I mean, how does one legally take huge amount of resources from someone else - you win the war.
    How do you get the masses who may not understand the economical motivations to go and fight for you? You convince something they care about or hold dear is being attacked. Religion, nationality, class standing, comfort, family.... (not necessarily in that order)

    Quote Originally Posted by blogmatix View Post
    This is hardly surprising, because the basic moral intuitions seem to be more or less universal in all cultures. E.g. virtually everyone has some or other version of "do unto others as you would have them do unto you." Indeed, even chimps, baboons and dogs - i.e. social mammals - have an understanding of this principle. Such ideas do not "come from religion."
    Yeah, and just how may religions, in general terms agree on how people should treat each other... and not just within religions, but general sociology and psychology as well.

    At the risk of offending people who have strong religious beliefs (sorry guys, please don't take this as my being dismissive of your beliefs, I'm hypothesizing here), let's look a the time way back when the bible was written... some thousands of years ago, depending on whether you are looking at the old of new testament... In those times, we didn't have a lot of science to explain things and events in nature. Superstition and some observation of natural patters is what most people had to go by. People believed in all kinds of supernatural beings.... I think it was Voltaire that said: ""If God did not exist, it would be necessary to invent him"... Especially in the old days (I'm imagining 3000-5000 years ago, give or take a 1000)

    The way I look at the bible for example, it has psychology, sociology, some sciences, morals and what not all mushed together, and if you look past the mystical and literal, even today it's not a half bad as 'life's little instruction book'

    For example, when I read the old testament, and went through the section of what was clean and unclean... the lighbulb went on in my head about how that could be the general start of guides in hygiene and disease prevention. Whomever wrote that, must have observed a lot pf patterns of what seems to make people sick, and determined that if you avoid certain things, your chances of getting sick are less.

    I remember the old testament repeating how 'our god is a jealous god' or something to that effect... You have to remember that in those days there were all kinds of superstitions and mystical creatures floating around in people's head. Sounds like whomever came up with the bible eventually figured out that this may not be a very good thing. How do you get people to follow your guidelines, and not someone else's... Making your god one that gives you goodies, and feels jealous sounds like a pretty nifty way to me.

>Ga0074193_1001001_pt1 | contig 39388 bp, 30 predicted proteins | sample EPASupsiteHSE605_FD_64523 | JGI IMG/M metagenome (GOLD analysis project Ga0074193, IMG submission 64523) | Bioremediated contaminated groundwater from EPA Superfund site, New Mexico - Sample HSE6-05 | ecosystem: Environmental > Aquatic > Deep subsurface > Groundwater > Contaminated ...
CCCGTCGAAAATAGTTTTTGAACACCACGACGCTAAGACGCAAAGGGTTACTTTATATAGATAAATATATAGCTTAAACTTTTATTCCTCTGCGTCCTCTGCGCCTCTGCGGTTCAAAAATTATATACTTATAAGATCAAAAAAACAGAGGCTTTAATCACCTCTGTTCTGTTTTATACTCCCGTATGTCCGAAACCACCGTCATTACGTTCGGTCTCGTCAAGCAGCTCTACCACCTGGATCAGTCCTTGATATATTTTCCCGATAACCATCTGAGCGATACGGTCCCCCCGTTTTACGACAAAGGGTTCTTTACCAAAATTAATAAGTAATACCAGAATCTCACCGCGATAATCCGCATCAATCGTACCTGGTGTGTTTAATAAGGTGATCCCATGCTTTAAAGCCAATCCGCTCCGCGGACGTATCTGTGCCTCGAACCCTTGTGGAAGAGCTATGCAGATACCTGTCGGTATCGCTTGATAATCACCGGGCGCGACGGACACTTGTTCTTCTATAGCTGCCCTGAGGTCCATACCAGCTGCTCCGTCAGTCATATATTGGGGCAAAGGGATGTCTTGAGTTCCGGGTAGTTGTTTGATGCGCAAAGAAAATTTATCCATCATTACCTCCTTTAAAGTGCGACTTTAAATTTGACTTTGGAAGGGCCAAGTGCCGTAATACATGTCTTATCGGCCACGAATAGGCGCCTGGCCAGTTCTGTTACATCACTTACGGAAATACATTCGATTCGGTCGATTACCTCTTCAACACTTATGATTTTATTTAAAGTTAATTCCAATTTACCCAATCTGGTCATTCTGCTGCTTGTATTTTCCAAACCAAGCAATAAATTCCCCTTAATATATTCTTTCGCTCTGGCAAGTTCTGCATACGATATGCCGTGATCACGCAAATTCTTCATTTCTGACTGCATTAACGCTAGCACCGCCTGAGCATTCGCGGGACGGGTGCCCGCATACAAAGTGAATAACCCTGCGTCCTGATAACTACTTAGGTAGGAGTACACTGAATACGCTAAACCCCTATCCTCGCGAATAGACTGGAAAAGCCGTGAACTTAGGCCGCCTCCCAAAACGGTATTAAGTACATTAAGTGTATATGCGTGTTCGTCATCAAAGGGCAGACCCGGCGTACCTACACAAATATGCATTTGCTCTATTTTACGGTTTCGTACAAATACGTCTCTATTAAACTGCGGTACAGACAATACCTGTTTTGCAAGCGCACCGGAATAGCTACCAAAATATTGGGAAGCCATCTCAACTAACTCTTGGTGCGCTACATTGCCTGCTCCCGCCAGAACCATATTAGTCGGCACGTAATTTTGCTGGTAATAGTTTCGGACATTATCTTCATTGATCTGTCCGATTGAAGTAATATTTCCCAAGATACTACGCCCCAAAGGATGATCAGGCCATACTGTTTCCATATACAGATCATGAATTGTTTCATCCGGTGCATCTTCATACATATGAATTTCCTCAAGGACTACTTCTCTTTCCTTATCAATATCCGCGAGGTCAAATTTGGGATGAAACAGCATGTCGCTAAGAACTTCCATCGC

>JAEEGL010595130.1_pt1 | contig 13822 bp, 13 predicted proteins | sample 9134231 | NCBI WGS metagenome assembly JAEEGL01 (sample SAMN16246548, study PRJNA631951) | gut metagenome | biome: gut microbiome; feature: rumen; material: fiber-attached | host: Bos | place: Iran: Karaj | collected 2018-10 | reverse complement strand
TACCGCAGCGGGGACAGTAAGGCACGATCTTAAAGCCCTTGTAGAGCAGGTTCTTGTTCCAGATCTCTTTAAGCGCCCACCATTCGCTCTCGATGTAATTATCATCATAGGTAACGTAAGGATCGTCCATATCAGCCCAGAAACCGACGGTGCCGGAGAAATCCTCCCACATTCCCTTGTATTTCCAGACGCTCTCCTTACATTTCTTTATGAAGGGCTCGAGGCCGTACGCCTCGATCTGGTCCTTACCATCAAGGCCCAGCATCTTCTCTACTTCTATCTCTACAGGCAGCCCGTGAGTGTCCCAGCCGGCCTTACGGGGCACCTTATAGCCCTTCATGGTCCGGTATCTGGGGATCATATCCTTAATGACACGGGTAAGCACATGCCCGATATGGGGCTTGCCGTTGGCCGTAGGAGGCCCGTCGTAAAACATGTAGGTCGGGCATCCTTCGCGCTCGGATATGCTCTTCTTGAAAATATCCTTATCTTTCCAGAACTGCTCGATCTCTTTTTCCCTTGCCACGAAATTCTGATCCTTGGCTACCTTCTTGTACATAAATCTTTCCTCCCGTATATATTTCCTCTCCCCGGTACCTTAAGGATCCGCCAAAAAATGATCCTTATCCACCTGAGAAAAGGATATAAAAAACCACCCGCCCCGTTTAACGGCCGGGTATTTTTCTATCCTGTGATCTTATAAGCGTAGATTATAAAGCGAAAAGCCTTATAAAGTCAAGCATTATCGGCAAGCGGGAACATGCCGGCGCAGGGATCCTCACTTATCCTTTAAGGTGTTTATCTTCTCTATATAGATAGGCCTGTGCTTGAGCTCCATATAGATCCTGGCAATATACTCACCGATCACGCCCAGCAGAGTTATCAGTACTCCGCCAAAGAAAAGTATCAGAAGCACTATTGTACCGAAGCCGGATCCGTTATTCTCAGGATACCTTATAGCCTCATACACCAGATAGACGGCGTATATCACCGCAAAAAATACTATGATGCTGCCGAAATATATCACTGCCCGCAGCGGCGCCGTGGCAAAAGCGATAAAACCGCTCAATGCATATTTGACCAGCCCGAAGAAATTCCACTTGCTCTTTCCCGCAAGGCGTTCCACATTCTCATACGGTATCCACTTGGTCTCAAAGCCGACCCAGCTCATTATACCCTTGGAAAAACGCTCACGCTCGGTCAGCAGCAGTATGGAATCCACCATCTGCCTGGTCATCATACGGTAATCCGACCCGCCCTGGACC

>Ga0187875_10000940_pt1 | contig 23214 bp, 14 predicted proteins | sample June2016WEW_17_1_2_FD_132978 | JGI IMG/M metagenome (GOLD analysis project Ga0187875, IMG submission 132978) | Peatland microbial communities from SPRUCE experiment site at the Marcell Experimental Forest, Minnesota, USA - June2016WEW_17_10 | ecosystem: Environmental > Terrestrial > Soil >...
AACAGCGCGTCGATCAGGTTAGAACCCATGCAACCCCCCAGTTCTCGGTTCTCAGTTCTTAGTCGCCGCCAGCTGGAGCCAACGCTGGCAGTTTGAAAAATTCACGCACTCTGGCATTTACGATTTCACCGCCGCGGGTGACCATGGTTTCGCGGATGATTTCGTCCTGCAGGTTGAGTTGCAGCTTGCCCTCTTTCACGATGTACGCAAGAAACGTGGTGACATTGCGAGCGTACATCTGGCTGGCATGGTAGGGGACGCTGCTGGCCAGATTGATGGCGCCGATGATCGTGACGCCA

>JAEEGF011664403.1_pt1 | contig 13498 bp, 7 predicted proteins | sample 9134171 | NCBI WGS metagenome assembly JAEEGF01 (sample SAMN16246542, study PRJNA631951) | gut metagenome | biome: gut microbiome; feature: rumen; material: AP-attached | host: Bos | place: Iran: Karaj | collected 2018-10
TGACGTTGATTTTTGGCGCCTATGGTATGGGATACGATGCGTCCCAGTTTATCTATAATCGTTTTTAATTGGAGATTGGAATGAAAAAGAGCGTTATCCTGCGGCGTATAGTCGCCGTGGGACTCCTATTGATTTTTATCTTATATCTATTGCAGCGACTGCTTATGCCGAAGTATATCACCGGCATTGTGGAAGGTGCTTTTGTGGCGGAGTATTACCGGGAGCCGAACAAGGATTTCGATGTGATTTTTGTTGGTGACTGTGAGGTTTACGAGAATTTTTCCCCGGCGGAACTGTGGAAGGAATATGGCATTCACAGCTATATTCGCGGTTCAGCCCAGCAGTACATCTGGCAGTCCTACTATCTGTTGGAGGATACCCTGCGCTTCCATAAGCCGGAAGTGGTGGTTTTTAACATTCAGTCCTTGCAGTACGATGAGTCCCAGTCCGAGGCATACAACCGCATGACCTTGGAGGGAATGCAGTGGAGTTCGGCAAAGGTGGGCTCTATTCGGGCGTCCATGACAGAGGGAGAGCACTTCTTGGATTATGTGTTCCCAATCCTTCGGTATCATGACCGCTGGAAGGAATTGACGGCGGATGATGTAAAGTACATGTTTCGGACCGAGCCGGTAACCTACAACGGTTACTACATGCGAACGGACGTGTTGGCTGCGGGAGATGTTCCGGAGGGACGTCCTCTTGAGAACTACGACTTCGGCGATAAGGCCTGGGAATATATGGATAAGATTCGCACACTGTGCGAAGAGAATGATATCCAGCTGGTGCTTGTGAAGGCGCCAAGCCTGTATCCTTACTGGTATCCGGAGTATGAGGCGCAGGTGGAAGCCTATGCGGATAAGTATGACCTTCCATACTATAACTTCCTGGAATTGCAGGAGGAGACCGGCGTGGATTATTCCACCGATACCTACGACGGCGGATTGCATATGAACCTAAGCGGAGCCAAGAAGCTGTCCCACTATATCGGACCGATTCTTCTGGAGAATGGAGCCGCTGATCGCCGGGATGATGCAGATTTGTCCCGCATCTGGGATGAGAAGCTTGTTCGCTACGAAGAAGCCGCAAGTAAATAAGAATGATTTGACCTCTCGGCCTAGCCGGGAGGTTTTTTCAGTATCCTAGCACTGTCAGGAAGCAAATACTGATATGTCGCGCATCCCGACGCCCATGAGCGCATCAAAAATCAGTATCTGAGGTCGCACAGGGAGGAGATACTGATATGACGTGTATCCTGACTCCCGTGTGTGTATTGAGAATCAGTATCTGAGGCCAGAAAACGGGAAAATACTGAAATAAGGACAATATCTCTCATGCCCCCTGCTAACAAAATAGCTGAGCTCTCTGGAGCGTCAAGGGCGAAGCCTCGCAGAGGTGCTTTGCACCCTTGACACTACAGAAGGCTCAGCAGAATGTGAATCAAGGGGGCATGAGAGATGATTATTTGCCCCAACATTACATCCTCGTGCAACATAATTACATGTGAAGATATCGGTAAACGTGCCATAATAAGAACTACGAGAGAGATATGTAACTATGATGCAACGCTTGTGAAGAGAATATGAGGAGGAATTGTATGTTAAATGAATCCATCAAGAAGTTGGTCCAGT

There are a number of other things I noticed, that made sense in a similar manner, but it's been about 6-7 years when I read the old and the new testament, so I forget more examples off the top of my head.

    Today... especially in last few hundred yeas, society as a whole has grown and learned by leaps and bounds, offering us a number of addition options for security and prosperity, beyond religion, so these things can seem a bit silly or archaic and not the only way to keep yourself out of trouble.

    Quote Originally Posted by blogmatix View Post
    Indeed, although it is of course better to think long and clearly about them, or you run the risk of confusing the letter of the law with the spirit of the law. Much of what Jesus said (or at least, reportedly said, according to the gospels) centered around this theme: if the law says you shouldn't work on Sunday, should doctors treat the seriously injured on a Sunday? Should you feel smugly superior to the morally deficient, or is such smugness a moral deficiency in itself?

    Fundies, amongst other things, are people who tend to stick to the letter of the law while ignoring its spirit. Especially when it suits them.